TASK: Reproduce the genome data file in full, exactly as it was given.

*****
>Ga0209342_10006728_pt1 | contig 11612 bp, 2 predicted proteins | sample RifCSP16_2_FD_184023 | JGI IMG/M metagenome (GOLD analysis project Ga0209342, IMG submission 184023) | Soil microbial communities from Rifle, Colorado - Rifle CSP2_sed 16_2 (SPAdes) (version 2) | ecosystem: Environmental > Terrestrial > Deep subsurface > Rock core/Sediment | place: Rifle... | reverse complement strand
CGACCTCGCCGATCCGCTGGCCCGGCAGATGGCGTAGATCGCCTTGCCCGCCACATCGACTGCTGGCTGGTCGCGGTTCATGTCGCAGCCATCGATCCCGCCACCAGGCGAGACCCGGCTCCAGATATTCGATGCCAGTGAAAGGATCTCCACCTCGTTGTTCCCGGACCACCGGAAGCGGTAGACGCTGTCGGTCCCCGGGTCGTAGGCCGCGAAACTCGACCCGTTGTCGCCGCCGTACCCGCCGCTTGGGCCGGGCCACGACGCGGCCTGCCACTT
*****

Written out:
>Ga0209342_10006728_pt1 | contig 11612 bp, 2 predicted proteins | sample RifCSP16_2_FD_184023 | JGI IMG/M metagenome (GOLD analysis project Ga0209342, IMG submission 184023) | Soil microbial communities from Rifle, Colorado - Rifle CSP2_sed 16_2 (SPAdes) (version 2) | ecosystem: Environmental > Terrestrial > Deep subsurface > Rock core/Sediment | place: Rifle... | reverse complement strand
CGACCTCGCCGATCCGCTGGCCCGGCAGATGGCGTAGATCGCCTTGCCCGCCACATCGACTGCTGGCTGGTCGCGGTTCATGTCGCAGCCATCGATCCCGCCACCAGGCGAGACCCGGCTCCAGATATTCGATGCCAGTGAAAGGATCTCCACCTCGTTGTTCCCGGACCACCGGAAGCGGTAGACGCTGTCGGTCCCCGGGTCGTAGGCCGCGAAACTCGACCCGTTGTCGCCGCCGTACCCGCCGCTTGGGCCGGGCCACGACGCGGCCTGCCACTT